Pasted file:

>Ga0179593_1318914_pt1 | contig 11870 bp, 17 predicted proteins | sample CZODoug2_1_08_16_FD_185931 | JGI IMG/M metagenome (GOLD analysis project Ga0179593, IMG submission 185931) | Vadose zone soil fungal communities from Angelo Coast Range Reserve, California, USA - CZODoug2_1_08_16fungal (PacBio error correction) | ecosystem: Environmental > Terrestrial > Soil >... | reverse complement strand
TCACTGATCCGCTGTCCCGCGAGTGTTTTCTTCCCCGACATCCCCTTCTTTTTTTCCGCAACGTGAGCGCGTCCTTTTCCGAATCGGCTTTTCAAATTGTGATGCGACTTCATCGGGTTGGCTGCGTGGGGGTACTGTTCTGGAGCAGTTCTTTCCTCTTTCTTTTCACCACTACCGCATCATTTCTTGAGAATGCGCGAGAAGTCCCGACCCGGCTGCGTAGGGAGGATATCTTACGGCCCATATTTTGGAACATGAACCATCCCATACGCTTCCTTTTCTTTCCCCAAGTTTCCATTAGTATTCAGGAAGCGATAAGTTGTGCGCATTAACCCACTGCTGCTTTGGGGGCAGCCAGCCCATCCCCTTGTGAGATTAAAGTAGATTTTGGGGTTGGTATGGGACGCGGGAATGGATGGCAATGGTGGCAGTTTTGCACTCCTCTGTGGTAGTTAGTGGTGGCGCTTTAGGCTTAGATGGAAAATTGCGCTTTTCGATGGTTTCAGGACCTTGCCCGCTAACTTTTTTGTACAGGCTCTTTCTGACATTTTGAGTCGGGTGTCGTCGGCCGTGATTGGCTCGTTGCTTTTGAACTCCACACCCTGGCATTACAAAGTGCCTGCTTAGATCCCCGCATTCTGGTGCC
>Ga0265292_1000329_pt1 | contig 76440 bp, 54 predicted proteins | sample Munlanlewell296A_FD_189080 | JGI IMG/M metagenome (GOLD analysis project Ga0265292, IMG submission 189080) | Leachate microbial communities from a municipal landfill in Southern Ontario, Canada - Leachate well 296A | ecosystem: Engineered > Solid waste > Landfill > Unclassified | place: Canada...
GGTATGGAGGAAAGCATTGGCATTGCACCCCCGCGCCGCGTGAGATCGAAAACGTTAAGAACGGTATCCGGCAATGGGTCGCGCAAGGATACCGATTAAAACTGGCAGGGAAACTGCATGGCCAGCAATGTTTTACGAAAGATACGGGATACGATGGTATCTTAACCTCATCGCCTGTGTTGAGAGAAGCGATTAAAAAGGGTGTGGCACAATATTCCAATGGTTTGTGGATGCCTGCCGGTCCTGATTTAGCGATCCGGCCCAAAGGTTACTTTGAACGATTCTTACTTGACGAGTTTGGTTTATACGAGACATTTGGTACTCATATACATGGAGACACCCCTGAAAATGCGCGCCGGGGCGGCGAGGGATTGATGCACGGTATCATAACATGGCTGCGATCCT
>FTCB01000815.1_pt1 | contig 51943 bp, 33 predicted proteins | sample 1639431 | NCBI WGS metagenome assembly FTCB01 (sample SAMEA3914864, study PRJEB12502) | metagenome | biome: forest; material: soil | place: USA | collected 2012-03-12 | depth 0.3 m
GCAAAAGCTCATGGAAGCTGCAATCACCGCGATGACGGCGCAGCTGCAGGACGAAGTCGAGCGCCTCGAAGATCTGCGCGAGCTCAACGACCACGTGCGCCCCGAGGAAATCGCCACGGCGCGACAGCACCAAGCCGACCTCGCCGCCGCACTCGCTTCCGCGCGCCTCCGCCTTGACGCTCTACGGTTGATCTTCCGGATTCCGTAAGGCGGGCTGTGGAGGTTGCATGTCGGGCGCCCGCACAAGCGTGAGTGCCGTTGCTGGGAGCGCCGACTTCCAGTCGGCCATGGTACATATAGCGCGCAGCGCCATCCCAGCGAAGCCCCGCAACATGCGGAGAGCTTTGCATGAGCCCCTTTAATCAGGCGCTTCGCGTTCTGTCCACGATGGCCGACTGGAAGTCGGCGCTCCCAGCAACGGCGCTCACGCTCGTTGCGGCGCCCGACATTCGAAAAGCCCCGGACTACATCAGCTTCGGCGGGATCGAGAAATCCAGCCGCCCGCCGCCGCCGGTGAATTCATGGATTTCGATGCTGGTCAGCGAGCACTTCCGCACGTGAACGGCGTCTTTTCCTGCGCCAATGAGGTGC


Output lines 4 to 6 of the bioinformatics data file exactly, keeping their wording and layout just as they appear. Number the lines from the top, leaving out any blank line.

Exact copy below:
GGTATGGAGGAAAGCATTGGCATTGCACCCCCGCGCCGCGTGAGATCGAAAACGTTAAGAACGGTATCCGGCAATGGGTCGCGCAAGGATACCGATTAAAACTGGCAGGGAAACTGCATGGCCAGCAATGTTTTACGAAAGATACGGGATACGATGGTATCTTAACCTCATCGCCTGTGTTGAGAGAAGCGATTAAAAAGGGTGTGGCACAATATTCCAATGGTTTGTGGATGCCTGCCGGTCCTGATTTAGCGATCCGGCCCAAAGGTTACTTTGAACGATTCTTACTTGACGAGTTTGGTTTATACGAGACATTTGGTACTCATATACATGGAGACACCCCTGAAAATGCGCGCCGGGGCGGCGAGGGATTGATGCACGGTATCATAACATGGCTGCGATCCT
>FTCB01000815.1_pt1 | contig 51943 bp, 33 predicted proteins | sample 1639431 | NCBI WGS metagenome assembly FTCB01 (sample SAMEA3914864, study PRJEB12502) | metagenome | biome: forest; material: soil | place: USA | collected 2012-03-12 | depth 0.3 m
GCAAAAGCTCATGGAAGCTGCAATCACCGCGATGACGGCGCAGCTGCAGGACGAAGTCGAGCGCCTCGAAGATCTGCGCGAGCTCAACGACCACGTGCGCCCCGAGGAAATCGCCACGGCGCGACAGCACCAAGCCGACCTCGCCGCCGCACTCGCTTCCGCGCGCCTCCGCCTTGACGCTCTACGGTTGATCTTCCGGATTCCGTAAGGCGGGCTGTGGAGGTTGCATGTCGGGCGCCCGCACAAGCGTGAGTGCCGTTGCTGGGAGCGCCGACTTCCAGTCGGCCATGGTACATATAGCGCGCAGCGCCATCCCAGCGAAGCCCCGCAACATGCGGAGAGCTTTGCATGAGCCCCTTTAATCAGGCGCTTCGCGTTCTGTCCACGATGGCCGACTGGAAGTCGGCGCTCCCAGCAACGGCGCTCACGCTCGTTGCGGCGCCCGACATTCGAAAAGCCCCGGACTACATCAGCTTCGGCGGGATCGAGAAATCCAGCCGCCCGCCGCCGCCGGTGAATTCATGGATTTCGATGCTGGTCAGCGAGCACTTCCGCACGTGAACGGCGTCTTTTCCTGCGCCAATGAGGTGC